Smartphones and tablets have an installed base of approximately 44 million and 2.5 million units respectively in India, states an industry study. With the arrival of cheaper smartphones and tablet technology, this number is expected to increase phenomenally. In spite of the large penetration numbers, mobile advertising accounts for a very small share of online advertising, estimated at INR 1.7 billion.
While mobile has been undoubtedly called ‘the’ medium for future, a number of factors such as screen size mobile ready and standard measurement metrics have been holding marketers from doing their bit.
According to Google Analytics, in 2012, 59 per cent of marketers considered themselves inexperienced in terms of mobile measurement. About 53 per cent of marketers who have analysed their mobile metrics shared that there is huge untapped opportunity in the space.
Why measurement is tough
According to Madan Sanglikar, Co-Founder and MD, AD2C, absence of standard measurement is a complex issue and is one among many reasons for the medium missing out on marketers.
“The big bucks are away from mobile due to many factors such as lack of mobile-ready brand assets, understanding of the medium, complexity of the formats, etc. Mobile, unlike the online-PC medium, is not linear – as in its not just browser linked. The presence of the app eco-system has made it tough for any standard rating / measurement metric to evolve,” explained Sanglikar.
With various marketing formats across the medium including applications, SMS and missed calls, a standard measurement metrics is difficult to derive. Thus, in the absence of a currency, the industry has evolved its own measurement metrics.
“There are different categories of marketers who deploy different metrics depending upon the marketing objectives of the particular campaign. It offers bespoke opportunities to deliver respective marketing plan,” said Manish Mishra, VP Business Development and Country Manager, BuzzCity.
Mobile gives the opportunity of communicating tailored messages, which makes measurement on campaign-basis quite easy. Interested marketers look at various measurement metrics such as reach, frequency, viewership, engagement to performance metrics such as CPD / CPL / CPA.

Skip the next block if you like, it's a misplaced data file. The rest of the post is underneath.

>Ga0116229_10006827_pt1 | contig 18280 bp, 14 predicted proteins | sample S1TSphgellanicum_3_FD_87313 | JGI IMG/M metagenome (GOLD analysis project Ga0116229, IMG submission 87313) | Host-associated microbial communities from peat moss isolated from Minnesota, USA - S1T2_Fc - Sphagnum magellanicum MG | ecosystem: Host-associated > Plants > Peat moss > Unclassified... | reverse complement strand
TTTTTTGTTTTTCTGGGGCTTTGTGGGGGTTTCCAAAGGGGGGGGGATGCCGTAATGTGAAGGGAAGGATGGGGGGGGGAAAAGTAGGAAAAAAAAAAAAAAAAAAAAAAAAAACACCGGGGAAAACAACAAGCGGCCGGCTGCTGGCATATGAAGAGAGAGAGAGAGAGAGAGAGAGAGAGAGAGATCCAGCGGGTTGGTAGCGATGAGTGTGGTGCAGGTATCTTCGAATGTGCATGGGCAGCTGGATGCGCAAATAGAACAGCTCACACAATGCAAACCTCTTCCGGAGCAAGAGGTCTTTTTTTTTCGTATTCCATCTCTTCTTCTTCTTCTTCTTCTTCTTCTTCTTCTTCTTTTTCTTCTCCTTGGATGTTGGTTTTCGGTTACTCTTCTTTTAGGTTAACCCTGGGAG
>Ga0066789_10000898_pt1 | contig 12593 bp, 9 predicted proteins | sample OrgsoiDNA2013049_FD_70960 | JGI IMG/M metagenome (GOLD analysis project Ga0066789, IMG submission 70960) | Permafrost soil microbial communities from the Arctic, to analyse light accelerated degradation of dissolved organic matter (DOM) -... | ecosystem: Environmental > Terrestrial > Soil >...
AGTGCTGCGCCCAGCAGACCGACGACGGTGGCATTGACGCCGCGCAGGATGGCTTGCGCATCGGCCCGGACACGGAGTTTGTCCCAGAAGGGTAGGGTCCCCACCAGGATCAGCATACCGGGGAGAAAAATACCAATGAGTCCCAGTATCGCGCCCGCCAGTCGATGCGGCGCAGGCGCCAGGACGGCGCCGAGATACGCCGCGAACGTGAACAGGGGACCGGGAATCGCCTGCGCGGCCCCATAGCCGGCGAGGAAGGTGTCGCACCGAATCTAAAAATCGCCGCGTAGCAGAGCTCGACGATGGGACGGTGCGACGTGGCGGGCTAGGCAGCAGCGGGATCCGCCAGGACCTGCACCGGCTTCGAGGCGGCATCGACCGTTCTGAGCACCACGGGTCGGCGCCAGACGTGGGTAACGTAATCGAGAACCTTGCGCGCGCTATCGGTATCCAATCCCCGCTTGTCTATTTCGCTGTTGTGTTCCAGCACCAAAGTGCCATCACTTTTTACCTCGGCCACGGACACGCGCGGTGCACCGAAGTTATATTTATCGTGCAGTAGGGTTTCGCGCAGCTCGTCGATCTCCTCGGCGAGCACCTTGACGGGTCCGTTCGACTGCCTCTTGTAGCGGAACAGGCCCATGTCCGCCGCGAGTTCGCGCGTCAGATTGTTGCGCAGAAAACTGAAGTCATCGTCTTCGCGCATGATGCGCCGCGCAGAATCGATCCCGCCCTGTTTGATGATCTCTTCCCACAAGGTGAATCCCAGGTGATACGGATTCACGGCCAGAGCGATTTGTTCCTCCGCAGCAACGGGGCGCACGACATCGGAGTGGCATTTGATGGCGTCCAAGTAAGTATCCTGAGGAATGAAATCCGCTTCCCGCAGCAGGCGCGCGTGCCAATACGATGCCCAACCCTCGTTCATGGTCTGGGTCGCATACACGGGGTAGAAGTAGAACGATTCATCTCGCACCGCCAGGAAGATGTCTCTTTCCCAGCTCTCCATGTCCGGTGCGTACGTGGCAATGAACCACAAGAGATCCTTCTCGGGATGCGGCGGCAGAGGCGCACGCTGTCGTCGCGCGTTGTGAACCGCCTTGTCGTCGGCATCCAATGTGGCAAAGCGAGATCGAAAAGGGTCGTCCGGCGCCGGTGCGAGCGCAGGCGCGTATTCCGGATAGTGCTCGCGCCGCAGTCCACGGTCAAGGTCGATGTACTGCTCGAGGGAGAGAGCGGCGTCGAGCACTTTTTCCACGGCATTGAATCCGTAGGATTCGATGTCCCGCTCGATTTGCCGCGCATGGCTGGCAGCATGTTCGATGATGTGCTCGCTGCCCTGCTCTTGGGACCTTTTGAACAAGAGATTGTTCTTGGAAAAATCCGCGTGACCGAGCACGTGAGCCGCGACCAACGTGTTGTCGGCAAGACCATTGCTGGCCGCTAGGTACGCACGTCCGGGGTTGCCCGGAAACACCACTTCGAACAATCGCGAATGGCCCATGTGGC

“Third party monitoring platforms are doing all the heavy lifting in the absence of the standard metrics,” added Sanglikar.
A major measurement problem arises in terms of performance of an application. Display ads or interactive communications, both have the risk of accidental clicks and non-intended access of advertisement. While there are always methods such as number of downloads, views and clicks, data provided by Google Analytics states that 71 per cent marketers pay attention to engagement or usage of applications, 56 per cent focus on revenues generated from the app, 51 per cent look out for the revenues generated through in-app or other advertising metrics, 55 per cent focus on insights into app marketplaces and download of apps, 38 per cent marketers look at cross device measurement and 32 per cent focus on crash reporting / troubleshoot information.
Absence of definite measurement metrics creates a blind spot for marketers while investing in the medium. With the kind of importance given to measurement by marketers, what now is restricted to CPD, CPL, CPA, reach and number of clicks, will grow to sophisticated ways such as panel-based or direct measurement. There might not be any hard and fast measurement tools or metrics for the medium today, but certain formulas to derive rooted conclusions for marketers is the need of the hour.